.. if I weren’t
such a chickenshit so unwilling to distract them from the very important work of saving lives.
First of all, if you are part of a “team” caring for a patient, then please pass on all pertinent information regarding that patient’s care to the rest of the team so that she doesn’t have to repeat herself ad nauseum. In my case, as far as I know, my labs and test results were shared, but other things that certainly impacted my emotional well being, if not physical, were not. Or they were and having me repeat them was some kind of test of my mental/emotional status. The latter is being generous and I’m guessing it’s more the former.
Please read my chart occasionally. Just before a visit would be awesome if you can fit it into your busy schedule. If YOU sent me for testing you should be looking for those results. If I have to ask if you’ve received them and you have to go rifling through the chart to see if you have, it makes me feel a) the test wasn’t all that important to my case, so why the hell did you send me for it (at the tune of $4,000.00 I might add)? or b) you’re just not all that interested. I realize I am not your only patient. I am not your sickest patient. I have the “run of the mill” breast cancer that elicits a big ho hum in the world of cancer treatment, but for the 15 minutes I am in front of you I should damn well be your only patient. And you should be as prepared for my visit as you expect me to be.
If you are leaving your practice, a mention to your patients would be really good form. When I got my diagnosis I was assigned to a team of 3 doctors. Two of the three of you had been here for only one year. Having lived in this area my entire life and worked in the medical field (first in the hospital where I receive treatment and then as a medical transcriptionist) I am familiar with most of the doctors, at least by name and specialty. It would have been comforting to be sent to a surgeon with a long standing practice, however I was very happy with you and you did a great job. No complaints. Except. You’ve apparently left the area. This is after telling me that if I had any problems in the future I could forego the referral route and just make an appointment. You told me my followup would likely be with Medical Oncology and there was no need to see you on a regular basis but I could (and probably should) check in yearly to remain active in the practice. I only found out you had left when my Radiation Oncologist mentioned it. In hindsight, when I had my port out you said “No need to come and show me the scar. You never have to see me again”. Okay then. While I make it a policy not to get emotionally attached to someone who tells me I have cancer, a quick note from your office manager would have been nice. If I do have further need for a breast surgeon I would hope I wouldn’t just be passed off to whoever happens to replace you. No offense to the newbies, but in the future I want a surgeon who has been here longer than five minutes and plans to stick around. Same goes for my oncologists.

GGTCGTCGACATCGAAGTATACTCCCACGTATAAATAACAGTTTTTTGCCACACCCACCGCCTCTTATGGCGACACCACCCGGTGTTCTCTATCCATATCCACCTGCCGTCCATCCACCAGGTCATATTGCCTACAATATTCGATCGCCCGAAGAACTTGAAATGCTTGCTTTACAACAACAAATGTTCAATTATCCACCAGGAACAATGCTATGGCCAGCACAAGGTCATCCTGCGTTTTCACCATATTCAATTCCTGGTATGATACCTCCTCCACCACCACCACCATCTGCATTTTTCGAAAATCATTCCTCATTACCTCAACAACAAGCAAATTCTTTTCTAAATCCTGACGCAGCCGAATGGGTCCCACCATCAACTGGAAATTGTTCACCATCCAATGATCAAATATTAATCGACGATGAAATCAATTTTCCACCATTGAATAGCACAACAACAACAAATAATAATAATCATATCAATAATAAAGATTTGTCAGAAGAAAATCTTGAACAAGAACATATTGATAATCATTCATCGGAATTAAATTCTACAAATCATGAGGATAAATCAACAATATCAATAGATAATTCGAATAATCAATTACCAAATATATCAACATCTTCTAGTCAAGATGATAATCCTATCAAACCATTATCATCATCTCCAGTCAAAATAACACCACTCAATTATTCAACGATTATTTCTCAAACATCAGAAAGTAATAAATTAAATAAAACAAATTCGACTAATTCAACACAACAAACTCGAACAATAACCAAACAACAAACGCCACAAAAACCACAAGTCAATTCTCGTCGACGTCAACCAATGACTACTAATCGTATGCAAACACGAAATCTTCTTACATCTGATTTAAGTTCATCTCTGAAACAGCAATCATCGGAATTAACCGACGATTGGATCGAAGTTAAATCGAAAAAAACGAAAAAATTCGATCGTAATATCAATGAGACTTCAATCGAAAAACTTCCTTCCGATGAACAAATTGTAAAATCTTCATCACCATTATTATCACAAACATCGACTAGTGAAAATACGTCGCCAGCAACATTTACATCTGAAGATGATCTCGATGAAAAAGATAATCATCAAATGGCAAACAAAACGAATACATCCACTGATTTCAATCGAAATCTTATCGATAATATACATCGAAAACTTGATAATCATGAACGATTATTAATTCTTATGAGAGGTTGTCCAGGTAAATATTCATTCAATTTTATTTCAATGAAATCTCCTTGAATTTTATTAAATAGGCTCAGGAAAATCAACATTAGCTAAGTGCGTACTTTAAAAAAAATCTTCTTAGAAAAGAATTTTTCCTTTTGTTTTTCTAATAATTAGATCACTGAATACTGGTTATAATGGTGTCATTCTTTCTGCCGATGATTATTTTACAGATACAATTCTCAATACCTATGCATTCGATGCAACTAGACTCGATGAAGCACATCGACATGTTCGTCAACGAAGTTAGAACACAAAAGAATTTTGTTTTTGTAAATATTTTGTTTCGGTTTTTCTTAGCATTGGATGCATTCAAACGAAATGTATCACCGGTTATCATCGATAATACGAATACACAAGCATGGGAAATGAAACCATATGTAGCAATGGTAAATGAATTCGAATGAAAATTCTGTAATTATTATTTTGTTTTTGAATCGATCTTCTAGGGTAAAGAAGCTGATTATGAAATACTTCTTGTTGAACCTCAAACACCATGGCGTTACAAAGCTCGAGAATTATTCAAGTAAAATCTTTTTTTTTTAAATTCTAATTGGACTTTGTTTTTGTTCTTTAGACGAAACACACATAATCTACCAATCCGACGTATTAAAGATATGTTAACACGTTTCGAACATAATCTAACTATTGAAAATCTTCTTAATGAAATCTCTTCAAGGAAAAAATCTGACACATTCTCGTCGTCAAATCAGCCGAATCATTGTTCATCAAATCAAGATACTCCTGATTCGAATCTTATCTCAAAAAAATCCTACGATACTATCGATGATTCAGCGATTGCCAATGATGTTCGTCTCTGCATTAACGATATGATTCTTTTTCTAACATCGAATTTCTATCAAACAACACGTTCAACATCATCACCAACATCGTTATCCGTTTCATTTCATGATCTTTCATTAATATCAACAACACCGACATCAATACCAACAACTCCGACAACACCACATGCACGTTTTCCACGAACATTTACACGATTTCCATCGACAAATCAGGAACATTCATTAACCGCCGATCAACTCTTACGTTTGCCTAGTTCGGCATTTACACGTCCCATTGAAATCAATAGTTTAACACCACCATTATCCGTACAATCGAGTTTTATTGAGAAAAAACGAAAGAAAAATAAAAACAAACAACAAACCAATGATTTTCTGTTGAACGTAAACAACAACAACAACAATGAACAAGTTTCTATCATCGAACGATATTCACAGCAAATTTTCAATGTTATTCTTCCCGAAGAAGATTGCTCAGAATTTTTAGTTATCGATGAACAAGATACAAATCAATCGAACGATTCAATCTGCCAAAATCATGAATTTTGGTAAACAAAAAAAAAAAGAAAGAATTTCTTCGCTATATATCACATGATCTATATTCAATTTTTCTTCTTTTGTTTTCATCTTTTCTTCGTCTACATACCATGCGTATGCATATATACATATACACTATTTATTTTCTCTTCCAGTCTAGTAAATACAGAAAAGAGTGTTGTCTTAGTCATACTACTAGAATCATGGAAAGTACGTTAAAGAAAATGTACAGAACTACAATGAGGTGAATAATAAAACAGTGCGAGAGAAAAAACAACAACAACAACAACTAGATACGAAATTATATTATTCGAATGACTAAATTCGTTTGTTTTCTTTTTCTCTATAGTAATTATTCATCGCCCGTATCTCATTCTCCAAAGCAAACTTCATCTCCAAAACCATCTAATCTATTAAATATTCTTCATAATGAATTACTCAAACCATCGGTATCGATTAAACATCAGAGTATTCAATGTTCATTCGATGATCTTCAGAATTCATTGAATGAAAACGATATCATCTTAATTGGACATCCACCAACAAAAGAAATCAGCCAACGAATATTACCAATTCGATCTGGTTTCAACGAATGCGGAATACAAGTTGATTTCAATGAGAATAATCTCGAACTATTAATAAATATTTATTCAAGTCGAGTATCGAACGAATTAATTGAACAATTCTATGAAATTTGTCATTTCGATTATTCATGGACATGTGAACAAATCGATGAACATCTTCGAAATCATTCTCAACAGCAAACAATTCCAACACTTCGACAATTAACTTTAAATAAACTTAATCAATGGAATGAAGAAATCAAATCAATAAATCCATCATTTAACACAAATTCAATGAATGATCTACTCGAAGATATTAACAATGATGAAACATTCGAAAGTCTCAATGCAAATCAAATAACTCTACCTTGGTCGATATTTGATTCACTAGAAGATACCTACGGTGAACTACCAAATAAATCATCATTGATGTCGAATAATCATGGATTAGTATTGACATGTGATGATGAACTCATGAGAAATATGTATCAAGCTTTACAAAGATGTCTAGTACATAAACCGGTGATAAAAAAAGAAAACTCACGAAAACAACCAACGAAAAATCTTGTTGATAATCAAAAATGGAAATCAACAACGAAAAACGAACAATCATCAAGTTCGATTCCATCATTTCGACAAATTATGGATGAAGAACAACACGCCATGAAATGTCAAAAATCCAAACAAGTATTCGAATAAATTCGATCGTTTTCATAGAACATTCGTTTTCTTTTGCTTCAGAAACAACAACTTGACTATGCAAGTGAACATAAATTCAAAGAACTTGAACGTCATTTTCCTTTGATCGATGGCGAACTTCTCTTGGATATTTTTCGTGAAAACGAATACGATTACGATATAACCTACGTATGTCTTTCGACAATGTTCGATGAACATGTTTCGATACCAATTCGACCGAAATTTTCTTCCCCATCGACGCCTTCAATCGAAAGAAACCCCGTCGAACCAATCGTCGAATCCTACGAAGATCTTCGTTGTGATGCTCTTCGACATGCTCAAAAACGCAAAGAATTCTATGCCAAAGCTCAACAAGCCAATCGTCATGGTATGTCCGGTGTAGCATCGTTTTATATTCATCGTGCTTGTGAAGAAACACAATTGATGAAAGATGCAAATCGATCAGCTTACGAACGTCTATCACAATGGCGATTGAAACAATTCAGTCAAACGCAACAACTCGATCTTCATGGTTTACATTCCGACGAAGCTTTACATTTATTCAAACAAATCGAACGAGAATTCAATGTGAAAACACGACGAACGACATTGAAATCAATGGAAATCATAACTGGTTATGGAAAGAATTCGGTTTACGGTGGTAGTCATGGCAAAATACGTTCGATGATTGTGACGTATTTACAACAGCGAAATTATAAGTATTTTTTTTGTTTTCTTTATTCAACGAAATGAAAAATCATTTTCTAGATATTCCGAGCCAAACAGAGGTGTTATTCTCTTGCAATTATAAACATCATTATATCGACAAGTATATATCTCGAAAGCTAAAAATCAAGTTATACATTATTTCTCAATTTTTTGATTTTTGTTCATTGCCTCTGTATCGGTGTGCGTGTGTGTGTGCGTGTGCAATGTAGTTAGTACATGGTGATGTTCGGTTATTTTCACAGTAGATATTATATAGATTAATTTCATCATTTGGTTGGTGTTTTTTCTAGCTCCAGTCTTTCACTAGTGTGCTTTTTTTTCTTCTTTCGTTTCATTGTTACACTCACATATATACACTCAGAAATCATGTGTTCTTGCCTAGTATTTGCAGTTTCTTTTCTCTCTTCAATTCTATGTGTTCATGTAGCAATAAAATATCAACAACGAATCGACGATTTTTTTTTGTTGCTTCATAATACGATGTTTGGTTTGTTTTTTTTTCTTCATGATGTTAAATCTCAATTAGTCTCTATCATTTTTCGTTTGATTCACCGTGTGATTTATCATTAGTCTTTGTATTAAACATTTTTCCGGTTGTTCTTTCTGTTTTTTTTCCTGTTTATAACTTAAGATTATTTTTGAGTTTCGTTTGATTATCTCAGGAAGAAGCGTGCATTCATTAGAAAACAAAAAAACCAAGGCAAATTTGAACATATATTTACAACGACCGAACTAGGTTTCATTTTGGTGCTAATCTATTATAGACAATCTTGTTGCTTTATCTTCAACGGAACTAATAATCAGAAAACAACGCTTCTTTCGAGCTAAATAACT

And oh, the breast care navigators. You nurses are wonderful. You are available anytime we need to talk. You come and hold our hands through difficult tests and procedures. You run support groups. I’m not someone who would normally avail myself of a service like this. It’s not that I am unappreciative. In fact, having my hand held during my second biopsy and sentinel node mapping, not to mention getting a phone call immediately after hanging up with the doctor (who delivered my diagnosis over the phone, btw, and only afterwards thought to ask if I were alone) to make sure I was okay was more helpful than I can express. However, sitting me down less than 24 hours after I received the news I had breast cancer and going over such things as drainage bulbs, tattooed nipples, and the importance of knowing how to draw on eyebrows, complete with a demonstration of how alien like I would look without eyebrows by holding your two fingers over your own, was not only unnecessary (in my opinion), but unwelcome. I may have been looking at you intently and nodding appropriately, but in my head I was screaming “what the FUCK!”. I can’t speak for other women, but at that point in time I only wanted to know if I was going to live. Without knowing whether or not I would need a mastectomy (I didn’t) or chemotherapy (I did), much of that information was not pertinent to my case at all. Once my course of treatment was decided would have been the more appropriate time to discuss the things that applied to me. I should mention the nurse who held my hand and spoke with me over the phone was not the same who sat down with me. I have no idea if it would have been different speaking with her. Two completely different personalities.
I don’t want to make it seem like I am ungrateful for my care. I’m not. I feel like I got the best care available to me. My questions were answered and I tried to answer yours as truthfully as I could to aid in your care of me. However, I’m not someone who wears their heart on their sleeve or complains about physical discomfort. Outside of members of my immediate family, if anyone asks how I’m doing 9 times out of 10 I will say “fine!” no matter what is going on with me. I don’t complain about things that I consider minor or things that you, my doctors, have told me to expect and how to deal with. So, when I fill out those questionnaires at the start of each appointment and mention something like daily nosebleeds for 6 months straight, brain fog, exhaustion, etc..if you brush it off, I won’t mention it again. That doesn’t mean my course was “easy”. I know compared to many people it was easIER, but trust me, it wasn’t easy. Not by a long shot.